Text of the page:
Jazz from Teas

Tue Sep 18 21:09:21 UTC 2007

        Is it still accurate to say that jazz is a word whose origin is
unknown or uncertain?  I would be interested in reactions to the
following points:

        1.      Jazz almost certainly derives from jasm.  The
pronunciations are the same, except for the final consonant in jasm,
which could easily have been dropped.  "Jazz," in early uses, was
defined as "that 'old life,' the 'gin-i-ker,' the 'pep,' otherwise known
as the enthusiasalum" and as "life, vigor, energy, effervescence of
spirit, joy, pep, magnetism, verve, virility ebulliency, courage,
happiness."  HDAS defines "jasm" as "spirit, energy, vigor" -
essentially the same thing.  The Daily Californian on 2/18/1916 (after
people had started to use "jazz" to mean music in Chicago, but before
this meaning had reached California) used the spelling "jaz-m," though
other Daily Californian articles from the period show that "jazz" was
the word intended.    There are no serious rivals to jasm as a source.
Every other proposed derivation relies on conjecture in lieu of evidence
and requires alteration in meaning and, usually, pronunciation.

        2.      Jasm itself is generally regarded as a variant of jism.
Although the semen meaning of jism now predominates, HDAS's quotations
in the "spirit, energy, vigor" sense actually are earlier, and I am not
aware of any examples of "jasm" to mean semen.  While this may be, to
some extent, an artifact of the sub rosa nature of taboo words, the fact
remains that jasm consistently, and jism frequently, is used freely and
without shame in the most refined contexts in the period leading up to
1916 or so.

        3.      Jazz was first popularized primarily by San Francisco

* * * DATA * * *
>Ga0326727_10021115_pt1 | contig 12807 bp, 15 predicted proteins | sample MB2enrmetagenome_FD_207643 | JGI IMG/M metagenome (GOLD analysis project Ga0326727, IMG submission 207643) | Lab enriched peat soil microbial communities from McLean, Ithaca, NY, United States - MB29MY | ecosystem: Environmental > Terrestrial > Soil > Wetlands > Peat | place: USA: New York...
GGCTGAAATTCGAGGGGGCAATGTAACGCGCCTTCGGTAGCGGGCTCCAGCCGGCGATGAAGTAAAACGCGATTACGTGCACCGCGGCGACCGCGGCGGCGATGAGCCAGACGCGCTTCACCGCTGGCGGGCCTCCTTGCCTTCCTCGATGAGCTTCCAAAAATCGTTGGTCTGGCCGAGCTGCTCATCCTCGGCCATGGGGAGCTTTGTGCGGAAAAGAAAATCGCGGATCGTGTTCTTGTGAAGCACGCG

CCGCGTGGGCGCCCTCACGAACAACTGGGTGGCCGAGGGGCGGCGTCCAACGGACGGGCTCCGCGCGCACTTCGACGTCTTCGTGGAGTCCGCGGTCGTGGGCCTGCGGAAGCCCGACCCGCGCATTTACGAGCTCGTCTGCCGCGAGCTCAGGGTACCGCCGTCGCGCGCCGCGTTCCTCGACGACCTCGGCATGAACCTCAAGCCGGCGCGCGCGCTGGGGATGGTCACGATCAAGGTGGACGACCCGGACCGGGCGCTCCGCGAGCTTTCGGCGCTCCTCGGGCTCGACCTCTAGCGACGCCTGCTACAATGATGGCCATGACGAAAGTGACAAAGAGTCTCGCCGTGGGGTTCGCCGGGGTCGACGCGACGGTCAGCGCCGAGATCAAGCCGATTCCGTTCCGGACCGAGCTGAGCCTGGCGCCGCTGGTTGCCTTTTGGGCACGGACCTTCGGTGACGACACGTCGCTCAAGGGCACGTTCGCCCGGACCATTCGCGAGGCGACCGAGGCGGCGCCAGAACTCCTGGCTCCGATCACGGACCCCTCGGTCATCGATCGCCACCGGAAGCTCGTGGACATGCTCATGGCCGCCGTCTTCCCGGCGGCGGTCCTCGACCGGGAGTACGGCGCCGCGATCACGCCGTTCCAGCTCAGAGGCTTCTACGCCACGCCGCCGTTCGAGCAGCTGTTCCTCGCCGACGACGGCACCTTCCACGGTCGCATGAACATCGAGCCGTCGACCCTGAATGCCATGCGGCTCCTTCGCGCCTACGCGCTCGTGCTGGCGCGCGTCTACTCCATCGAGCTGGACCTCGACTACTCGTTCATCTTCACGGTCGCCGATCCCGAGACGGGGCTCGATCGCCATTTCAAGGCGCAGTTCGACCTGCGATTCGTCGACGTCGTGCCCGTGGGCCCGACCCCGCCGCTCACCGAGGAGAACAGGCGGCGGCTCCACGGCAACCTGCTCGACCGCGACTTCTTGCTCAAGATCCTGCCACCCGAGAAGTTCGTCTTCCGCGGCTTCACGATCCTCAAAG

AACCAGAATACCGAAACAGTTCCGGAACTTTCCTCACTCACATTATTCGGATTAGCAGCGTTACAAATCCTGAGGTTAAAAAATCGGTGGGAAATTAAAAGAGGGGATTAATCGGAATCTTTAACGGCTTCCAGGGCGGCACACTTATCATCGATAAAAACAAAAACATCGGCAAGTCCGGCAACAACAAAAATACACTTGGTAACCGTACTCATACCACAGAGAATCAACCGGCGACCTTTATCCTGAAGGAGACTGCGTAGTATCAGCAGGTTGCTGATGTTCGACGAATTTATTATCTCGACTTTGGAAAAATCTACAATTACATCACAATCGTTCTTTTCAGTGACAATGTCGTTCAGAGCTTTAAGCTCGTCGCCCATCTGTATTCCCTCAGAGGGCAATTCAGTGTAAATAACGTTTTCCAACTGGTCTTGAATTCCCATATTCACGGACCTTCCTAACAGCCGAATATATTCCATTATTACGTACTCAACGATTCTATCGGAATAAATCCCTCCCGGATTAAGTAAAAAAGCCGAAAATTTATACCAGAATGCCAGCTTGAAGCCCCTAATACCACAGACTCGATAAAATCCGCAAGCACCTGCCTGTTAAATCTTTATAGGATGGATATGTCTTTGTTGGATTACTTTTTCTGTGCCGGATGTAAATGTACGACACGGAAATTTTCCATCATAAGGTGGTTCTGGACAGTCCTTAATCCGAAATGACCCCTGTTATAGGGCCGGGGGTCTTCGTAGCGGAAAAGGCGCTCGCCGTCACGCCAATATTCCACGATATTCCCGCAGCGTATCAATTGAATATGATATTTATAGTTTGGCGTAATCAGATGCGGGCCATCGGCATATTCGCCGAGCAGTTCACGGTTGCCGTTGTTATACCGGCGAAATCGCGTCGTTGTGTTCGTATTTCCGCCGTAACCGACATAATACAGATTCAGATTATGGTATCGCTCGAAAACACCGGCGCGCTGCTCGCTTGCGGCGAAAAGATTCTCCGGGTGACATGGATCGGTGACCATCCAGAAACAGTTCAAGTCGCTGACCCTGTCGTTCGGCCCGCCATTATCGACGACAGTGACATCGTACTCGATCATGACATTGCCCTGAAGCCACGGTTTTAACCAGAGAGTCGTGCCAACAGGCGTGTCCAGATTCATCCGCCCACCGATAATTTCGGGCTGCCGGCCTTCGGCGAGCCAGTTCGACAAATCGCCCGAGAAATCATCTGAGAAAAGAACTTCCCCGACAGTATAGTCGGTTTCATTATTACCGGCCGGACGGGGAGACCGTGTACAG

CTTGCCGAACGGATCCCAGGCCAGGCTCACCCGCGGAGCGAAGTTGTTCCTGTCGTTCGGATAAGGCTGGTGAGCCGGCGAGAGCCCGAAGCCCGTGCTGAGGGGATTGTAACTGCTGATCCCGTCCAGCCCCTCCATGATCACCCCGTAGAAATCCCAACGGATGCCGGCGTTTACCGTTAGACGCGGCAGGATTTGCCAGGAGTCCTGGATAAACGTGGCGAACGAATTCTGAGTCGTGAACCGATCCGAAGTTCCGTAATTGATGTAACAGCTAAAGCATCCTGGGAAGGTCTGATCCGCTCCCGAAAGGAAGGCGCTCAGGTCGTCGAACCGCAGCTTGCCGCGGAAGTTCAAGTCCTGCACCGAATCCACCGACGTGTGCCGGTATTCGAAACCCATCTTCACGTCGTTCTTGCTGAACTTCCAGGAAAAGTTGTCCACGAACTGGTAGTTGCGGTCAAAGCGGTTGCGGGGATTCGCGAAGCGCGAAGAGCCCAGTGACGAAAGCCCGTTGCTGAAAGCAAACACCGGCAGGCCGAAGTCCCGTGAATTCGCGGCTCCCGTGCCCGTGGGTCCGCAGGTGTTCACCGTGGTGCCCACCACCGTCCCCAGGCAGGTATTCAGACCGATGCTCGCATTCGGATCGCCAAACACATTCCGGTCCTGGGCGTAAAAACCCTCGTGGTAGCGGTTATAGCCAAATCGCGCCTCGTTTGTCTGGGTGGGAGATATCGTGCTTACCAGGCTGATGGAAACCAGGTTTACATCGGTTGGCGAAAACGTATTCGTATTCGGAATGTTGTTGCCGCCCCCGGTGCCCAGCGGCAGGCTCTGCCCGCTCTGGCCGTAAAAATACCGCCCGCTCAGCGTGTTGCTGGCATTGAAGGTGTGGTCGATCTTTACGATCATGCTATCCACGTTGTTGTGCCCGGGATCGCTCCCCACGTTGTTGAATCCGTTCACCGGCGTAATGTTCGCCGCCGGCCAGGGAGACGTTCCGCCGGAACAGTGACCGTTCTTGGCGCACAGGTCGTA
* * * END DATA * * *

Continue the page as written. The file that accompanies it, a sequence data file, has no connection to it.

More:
Bulletin sportswriter Scoop Gleeson in 1913.  Gleeson himself later said
that he got the word from an editor, Spike Slattery, who first heard the
term in a craps game, where another player would say "Come on, the old
jazz!" when rolling the dice.  But there must have been other people
associated with baseball who were familiar with the term and were able
to tell him what it meant.  It was first used by Portland Beavers
pitcher Ben Henderson in 1912.  When Gleeson himself first used the
term, he misused it to indicate that information was wrong; his
subsequent uses always mean ebullient spirit.

        4.      It was probably musician Bert Kelly who first used jazz
to mean music.  Kelly was with Gleeson, Slattery, and others at Boyes
Springs, Calif., when the word was first popularized.  Kelly formed Bert
Kelly's Jazz Band and later said that his was the original application
to music.  Near-contemporary support comes from the Literary Digest,
which wrote on April 26, 1919, that "[t]he phrase 'jazz band' was first
used by Bert Kelly in Chicago in the fall of 1915, and was unknown in
New Orleans."  Kelly himself said he started his band in 1914.  We know
that "jazz" referred to music by 7/11/1915.  Stein's Dixie Jass Band
(predecessor to the Original Dixieland Jass Band), which started using
the name on 3/3/1916, is just too late to be a contender.  Tom Brown's
Band from Dixieland (later Brown's Jass Band) claimed to be the first
"white jazz band," but did not claim to originate the term.  (My
information on bands other than Bert Kelly's is from Wikipedia.)

John Baker

The American Dialect Society - http://www.americandialect.org

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